Thousands of unaccompanied migrant children who have trekked to the United States in recent months have no guarantees of citizenship or legal status, and are prioritized for deportation, officials said Thursday.
Three out of four minors who illegally cross the US border come from El Salvador, Honduras and Guatemala.
The children make the grueling journey of hundreds of miles through Mexico to escape dire economic conditions and violence in their home countries, and to join relatives in the United States.
"I am not encouraging in any way, shape or form illegal migration. That's the message," U.S. Secretary of Homeland Security Jeh Johnson told reporters.
"Those who cross our borders today illegally, including children, are not eligible for an earned path to citizenship."
An immigration reform bill currently before Congress that has cleared the Senate aims to further secure U.S. borders, reform visa procedures and offer an eventual path to citizenship to the estimated 12 million illegal immigrants in limbo.
The federal government has also initiated a program for children illegally brought to the United States by their parents before reaching age 16.
Deportation against "dreamers" is deferred, and they are eligible to work on U.S. soil.
But requirements to qualify for the program include that applicants have lived continuously in the United States since 2007.
In recent months, a surge of unaccompanied children has flooded the southwestern border.
More than 47,000 children crossed illegally without an adult between October and May, nearly doubling the figure from the six months prior, in what President Barack Obama and leading lawmakers have termed a humanitarian crisis.
Officials expect that figure to reach 60,000 this year, said Mark Greenberg, acting assistant secretary for the administration of children and families at the Health and Human Services Department.
Most of the children were nabbed in Texas, and many have been sent to Arizona due to overcrowding at Texas facilities.
The Honduran Foreign Ministry said it had dispatched staff from its embassy in Washington to help migrants at shelters in Arizona.
The Honduran government has also undertaken a "number of actions to improve conditions for children located at different shelters in Texas."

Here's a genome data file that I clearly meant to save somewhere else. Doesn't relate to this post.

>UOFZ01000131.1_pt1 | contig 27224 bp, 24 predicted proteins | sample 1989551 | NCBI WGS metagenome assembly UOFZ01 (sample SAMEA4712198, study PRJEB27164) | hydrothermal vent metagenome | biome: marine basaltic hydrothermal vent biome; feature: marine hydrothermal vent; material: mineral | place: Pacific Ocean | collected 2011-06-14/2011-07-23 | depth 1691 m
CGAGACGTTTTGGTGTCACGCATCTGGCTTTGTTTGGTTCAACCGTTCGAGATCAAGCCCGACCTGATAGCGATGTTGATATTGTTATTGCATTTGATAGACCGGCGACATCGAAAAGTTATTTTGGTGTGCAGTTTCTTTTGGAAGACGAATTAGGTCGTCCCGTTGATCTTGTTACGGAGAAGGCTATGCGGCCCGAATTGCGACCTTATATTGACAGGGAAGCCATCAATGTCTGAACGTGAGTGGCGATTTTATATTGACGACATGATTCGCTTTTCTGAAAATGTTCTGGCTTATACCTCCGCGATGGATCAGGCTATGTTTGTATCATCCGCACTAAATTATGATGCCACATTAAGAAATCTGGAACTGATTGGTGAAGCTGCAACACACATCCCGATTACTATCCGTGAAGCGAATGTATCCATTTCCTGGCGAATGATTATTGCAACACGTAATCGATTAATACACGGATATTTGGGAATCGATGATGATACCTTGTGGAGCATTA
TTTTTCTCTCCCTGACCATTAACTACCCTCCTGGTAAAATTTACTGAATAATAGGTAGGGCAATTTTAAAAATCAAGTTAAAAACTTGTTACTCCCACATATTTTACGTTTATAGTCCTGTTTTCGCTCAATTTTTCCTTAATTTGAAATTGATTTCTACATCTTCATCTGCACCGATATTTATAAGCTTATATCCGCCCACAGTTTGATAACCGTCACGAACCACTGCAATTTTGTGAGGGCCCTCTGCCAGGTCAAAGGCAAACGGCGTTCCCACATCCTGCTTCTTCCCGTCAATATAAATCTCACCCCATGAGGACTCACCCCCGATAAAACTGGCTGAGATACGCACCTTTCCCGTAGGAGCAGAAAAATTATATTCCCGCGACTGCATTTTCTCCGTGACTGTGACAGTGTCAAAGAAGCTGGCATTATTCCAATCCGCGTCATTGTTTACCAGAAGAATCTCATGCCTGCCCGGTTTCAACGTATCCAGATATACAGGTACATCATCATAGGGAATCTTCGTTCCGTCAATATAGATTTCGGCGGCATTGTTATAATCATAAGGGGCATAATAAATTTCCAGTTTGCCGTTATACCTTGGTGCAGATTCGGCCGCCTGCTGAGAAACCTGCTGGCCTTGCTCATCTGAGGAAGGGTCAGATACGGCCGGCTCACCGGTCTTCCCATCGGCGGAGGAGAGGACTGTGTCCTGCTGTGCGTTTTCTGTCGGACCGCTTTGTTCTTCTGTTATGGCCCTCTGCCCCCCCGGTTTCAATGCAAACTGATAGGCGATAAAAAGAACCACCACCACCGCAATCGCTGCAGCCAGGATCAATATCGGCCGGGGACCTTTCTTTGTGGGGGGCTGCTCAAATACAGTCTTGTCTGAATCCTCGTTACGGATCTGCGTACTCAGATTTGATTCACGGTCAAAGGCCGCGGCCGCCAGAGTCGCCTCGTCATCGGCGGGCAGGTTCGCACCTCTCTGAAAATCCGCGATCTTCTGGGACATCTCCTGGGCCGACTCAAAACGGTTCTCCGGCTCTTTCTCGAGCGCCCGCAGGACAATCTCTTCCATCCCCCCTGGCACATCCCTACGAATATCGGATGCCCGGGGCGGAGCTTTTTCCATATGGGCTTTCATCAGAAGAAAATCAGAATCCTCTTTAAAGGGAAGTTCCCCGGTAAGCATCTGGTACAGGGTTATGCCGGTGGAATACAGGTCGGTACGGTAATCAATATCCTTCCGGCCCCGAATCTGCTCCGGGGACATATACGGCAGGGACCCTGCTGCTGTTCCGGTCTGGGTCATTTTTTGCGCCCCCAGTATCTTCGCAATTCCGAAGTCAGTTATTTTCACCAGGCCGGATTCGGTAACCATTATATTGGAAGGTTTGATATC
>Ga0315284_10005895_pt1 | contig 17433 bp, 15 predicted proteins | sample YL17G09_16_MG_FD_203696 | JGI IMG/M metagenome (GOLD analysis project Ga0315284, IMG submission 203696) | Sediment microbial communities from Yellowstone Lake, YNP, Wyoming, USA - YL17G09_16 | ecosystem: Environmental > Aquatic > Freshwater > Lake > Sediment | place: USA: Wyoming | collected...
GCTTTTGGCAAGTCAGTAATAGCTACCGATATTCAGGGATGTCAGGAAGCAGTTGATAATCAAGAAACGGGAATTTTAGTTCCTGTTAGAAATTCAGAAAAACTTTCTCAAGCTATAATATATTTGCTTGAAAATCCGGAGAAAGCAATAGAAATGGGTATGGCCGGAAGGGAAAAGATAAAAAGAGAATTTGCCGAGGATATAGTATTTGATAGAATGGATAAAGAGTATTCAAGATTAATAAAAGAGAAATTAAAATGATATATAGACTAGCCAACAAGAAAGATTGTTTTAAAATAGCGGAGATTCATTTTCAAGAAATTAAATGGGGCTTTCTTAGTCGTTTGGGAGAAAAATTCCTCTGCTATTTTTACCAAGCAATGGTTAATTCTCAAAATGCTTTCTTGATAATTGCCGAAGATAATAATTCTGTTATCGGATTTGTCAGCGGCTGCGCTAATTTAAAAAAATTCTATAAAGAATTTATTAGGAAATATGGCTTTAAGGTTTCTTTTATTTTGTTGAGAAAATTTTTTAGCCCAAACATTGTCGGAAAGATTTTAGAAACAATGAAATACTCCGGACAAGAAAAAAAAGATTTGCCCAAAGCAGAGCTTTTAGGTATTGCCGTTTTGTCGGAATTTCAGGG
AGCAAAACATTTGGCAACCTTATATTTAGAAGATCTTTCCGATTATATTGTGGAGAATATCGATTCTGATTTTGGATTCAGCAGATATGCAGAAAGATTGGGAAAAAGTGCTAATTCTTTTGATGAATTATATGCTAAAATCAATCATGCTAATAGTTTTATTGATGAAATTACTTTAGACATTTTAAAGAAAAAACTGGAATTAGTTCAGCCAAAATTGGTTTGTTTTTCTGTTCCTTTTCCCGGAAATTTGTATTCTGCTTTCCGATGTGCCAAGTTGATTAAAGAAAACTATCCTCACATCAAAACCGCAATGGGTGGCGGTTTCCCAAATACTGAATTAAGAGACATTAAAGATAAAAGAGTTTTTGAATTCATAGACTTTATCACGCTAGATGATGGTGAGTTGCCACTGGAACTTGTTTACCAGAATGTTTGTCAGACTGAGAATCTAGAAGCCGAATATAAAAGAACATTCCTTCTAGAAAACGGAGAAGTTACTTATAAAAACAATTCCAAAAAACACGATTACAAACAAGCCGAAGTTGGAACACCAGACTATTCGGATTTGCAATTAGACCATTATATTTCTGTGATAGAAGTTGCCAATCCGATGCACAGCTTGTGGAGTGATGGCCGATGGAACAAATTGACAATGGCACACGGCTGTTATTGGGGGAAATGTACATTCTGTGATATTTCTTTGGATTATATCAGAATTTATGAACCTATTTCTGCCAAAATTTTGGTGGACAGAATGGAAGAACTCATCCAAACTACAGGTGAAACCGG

Johnson said those caught illegally crossing the border were "priorities for removal," regardless of age.
The Department of Defense is loaning three military bases to process and shelter the children.
And Johnson said the government has "surged" federal law enforcement officers to crack down on human traffickers who operate along the border.
Greenberg said his agency has been building capacity to handle the increase of migrants, but was overwhelmed in recent months.
"What has happened in this most recent period is that the numbers, particularly since the beginning of May, have grown at a pace beyond what we had predicted and beyond what the Department of Homeland Security had predicted," he said.
"That's what has caused this most recent set of challenges."
Stressing the situation was dire, Johnson recalled meeting a 10-year-old migrant on Mother's Day last month.
When he asked her where her mother was, the girl responded she had none and was looking for her father in the United States.
"I returned to Washington the next day determined to do something about this situation," Johnson said.
Johnson said he planned to travel to Guatemala in July to address the crisis.
"We know we must do something to stem this tide," he said, noting he had been in touch with the ambassadors and other officials from Guatemala, El Salvador, Honduras and Mexico.